He also explained that the 2018 edition of the forum is focusing on development planning as way of consolidating on the resolutions reached in the previous year.

“The purpose really is for us to harmonise and discuss key development issues, and what we are always trying to achieve is to influence government policies of the region, to foster partnerships through this forum, and to attract investment into the region,” he says.

“We do know that there is a school of thought that believes that we don’t need plans, that it is not plan that is our problem, it is execution. But we simply defer from that. We need execution no doubt; but we also need very clear, comprehensive and coherent plans that will underpin development efforts at the subnational level In Nigeria and, in particular, in the Niger Delta region.

“There are several kinds of agendas in the states, but what is often missing is that long-term strategic plan that will transcend the life of any administration,” Dr Akala adds. “That is where we want to get the states to be.”

One distinguishing feature and unprecedented achievement of the forum, compared to all six previous editions, is the long-term development planning pitching competition which saw seven states of the Niger Delta engage in a battle of ideas. The participants included Edo, Ondo, Delta, Bayelsa, Imo, Abia and Akwa Ibom states.

Top government officials from the states were invited to pitch their states’ long-term roadmaps for human and economic development and, together with development experts among other key stakeholders, they came to well-thought-out conclusions on how best to approach the issue of sub-national development planning.

In order for development to be based on fresh ideas and achieved at a swift pace, for instance, it was agreed that there is need to actively involve young minds in development planning processes steered by government.After various deliberations on the presentations of the state representatives about their visions, cross-sector opportunities and challenges, it was observed that the plans generally did not align with budgetary realities and fiscal policies, and that political support at every strata of governance is critical to both the formulation and implementation of development projects.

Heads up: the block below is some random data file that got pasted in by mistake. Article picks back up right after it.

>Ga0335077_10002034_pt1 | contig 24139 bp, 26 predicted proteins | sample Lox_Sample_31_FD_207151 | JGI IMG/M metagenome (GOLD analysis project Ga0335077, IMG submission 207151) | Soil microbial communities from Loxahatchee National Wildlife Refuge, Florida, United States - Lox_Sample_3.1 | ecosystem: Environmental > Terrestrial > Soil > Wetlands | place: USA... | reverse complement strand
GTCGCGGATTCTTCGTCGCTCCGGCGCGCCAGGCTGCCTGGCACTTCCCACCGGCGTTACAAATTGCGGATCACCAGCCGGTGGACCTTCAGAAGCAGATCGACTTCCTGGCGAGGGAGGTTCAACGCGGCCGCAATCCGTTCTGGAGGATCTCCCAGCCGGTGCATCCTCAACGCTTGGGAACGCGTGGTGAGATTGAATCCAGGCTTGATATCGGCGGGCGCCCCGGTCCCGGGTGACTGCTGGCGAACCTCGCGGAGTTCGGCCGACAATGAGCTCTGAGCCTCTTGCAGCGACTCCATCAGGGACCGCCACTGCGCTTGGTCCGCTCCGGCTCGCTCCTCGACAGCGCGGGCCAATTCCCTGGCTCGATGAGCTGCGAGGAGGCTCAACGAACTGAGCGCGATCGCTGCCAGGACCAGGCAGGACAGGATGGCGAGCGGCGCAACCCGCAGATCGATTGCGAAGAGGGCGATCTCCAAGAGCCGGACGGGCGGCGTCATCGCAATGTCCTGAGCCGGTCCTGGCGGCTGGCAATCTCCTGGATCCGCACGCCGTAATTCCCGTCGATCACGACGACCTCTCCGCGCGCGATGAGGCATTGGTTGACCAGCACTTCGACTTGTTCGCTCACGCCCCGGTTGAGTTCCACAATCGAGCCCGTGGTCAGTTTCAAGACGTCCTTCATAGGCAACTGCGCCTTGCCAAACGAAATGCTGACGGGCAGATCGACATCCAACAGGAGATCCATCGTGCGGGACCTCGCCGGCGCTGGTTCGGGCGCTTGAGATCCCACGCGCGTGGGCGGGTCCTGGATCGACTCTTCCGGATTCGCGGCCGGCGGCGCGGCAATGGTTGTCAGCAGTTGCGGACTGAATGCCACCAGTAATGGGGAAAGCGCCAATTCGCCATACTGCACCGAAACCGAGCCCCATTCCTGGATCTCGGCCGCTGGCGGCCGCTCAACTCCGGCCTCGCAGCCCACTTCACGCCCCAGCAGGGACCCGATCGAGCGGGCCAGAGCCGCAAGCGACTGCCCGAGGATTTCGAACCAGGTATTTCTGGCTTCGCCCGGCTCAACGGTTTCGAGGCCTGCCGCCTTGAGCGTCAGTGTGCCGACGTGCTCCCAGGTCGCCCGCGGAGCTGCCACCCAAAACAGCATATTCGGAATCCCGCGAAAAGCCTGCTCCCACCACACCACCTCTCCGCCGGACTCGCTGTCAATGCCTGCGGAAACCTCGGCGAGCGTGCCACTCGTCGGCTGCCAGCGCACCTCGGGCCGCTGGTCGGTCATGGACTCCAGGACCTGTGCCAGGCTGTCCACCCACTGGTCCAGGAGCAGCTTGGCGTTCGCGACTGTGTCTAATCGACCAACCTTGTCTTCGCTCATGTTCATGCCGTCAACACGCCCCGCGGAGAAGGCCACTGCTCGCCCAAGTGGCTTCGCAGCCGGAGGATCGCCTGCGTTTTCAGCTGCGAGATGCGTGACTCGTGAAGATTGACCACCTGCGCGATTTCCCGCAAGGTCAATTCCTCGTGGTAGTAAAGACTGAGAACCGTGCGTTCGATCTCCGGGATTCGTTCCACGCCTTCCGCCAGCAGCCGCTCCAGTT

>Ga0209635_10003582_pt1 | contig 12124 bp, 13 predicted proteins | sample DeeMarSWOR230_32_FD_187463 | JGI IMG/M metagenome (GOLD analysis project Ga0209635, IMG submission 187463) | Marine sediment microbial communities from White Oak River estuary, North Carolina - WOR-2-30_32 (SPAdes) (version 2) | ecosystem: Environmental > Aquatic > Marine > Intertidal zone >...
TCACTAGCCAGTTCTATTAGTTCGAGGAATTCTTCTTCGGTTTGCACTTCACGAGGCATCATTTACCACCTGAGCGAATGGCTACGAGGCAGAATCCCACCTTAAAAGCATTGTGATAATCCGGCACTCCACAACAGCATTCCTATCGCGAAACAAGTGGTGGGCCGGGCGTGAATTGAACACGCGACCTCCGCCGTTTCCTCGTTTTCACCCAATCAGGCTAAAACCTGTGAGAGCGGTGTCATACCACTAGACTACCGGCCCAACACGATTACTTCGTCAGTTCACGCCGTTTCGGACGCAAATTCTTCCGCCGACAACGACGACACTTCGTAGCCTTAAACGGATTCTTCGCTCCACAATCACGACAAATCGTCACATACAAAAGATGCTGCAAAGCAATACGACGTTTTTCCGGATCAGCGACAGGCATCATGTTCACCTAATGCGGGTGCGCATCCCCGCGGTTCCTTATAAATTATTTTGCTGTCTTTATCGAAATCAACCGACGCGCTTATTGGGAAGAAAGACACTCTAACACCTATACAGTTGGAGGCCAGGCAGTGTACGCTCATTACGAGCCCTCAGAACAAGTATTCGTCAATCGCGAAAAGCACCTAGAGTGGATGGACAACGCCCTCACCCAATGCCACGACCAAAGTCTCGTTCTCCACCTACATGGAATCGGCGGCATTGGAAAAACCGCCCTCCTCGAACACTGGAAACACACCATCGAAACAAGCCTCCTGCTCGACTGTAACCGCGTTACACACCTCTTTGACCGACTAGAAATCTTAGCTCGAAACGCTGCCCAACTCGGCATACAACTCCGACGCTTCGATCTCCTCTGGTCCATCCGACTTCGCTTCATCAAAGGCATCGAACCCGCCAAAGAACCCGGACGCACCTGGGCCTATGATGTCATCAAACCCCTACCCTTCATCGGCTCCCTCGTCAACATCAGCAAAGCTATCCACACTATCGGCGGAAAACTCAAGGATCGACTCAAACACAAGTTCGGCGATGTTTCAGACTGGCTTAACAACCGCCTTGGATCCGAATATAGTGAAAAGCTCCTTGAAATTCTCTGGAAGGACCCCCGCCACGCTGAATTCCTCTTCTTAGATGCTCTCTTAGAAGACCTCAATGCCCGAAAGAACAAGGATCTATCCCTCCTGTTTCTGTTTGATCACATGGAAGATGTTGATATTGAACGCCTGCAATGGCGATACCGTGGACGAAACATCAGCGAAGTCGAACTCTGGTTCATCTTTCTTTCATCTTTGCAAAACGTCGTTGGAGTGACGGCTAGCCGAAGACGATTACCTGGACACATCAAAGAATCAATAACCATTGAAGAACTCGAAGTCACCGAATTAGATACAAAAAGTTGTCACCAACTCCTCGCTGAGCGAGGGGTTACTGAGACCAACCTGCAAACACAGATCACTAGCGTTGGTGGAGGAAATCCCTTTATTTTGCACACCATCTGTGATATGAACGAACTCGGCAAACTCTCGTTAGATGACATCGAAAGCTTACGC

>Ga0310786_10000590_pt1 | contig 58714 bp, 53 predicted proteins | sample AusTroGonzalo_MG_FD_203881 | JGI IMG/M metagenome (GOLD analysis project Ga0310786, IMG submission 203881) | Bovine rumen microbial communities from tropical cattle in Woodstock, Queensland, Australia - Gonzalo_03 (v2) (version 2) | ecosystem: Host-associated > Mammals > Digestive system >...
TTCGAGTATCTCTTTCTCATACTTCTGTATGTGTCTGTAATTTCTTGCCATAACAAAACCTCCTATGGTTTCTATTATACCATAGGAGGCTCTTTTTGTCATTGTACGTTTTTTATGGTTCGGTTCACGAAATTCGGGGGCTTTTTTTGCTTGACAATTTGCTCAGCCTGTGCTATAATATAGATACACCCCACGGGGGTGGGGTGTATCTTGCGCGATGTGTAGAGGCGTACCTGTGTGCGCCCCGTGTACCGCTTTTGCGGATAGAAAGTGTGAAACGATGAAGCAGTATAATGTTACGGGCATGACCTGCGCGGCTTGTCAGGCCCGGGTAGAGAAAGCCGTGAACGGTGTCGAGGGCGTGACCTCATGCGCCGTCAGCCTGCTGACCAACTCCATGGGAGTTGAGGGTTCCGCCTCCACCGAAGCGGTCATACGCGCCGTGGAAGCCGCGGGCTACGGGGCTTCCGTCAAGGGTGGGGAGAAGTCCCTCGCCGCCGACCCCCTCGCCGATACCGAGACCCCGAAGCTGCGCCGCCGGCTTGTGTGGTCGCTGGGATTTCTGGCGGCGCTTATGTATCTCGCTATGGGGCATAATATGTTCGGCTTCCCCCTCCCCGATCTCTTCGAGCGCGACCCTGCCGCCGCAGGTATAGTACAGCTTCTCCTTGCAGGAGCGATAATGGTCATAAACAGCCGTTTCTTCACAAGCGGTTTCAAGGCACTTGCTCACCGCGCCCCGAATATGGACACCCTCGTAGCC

That states in the Niger Delta should maximise available options for revenue mobilisation to achieve sustainability and should direct attention to creating, mining and collecting relevant data were among the various recommendations included in the communiqué issued after the forum.

The communiqué was signed by Dara Akala, PIND Executive Director, Tunde Oderinde, Team Leader of Market Development in the Niger Delta (MADE), and Kingsley Fossu, Team Leader the EU Niger Delta Support Programme (NDSP). “There is need to include young people in the process of development planning to pool fresh ideas and radical thoughts that will drive economic development,” the stakeholders advise. The participation of citizens generally is equally crucial, they added, in order to drive the allocation of resources and implementation energy to where they are most needed.

According to document, for plans and budgets to be effectively implemented in the Niger Delta, “political buy-in is extremely critical”, borrowing a leaf from the current practice in Lagos as well as other states. The stakeholders also stressed the need for clarity on projected outcomes and the constant monitoring and evaluation of plans.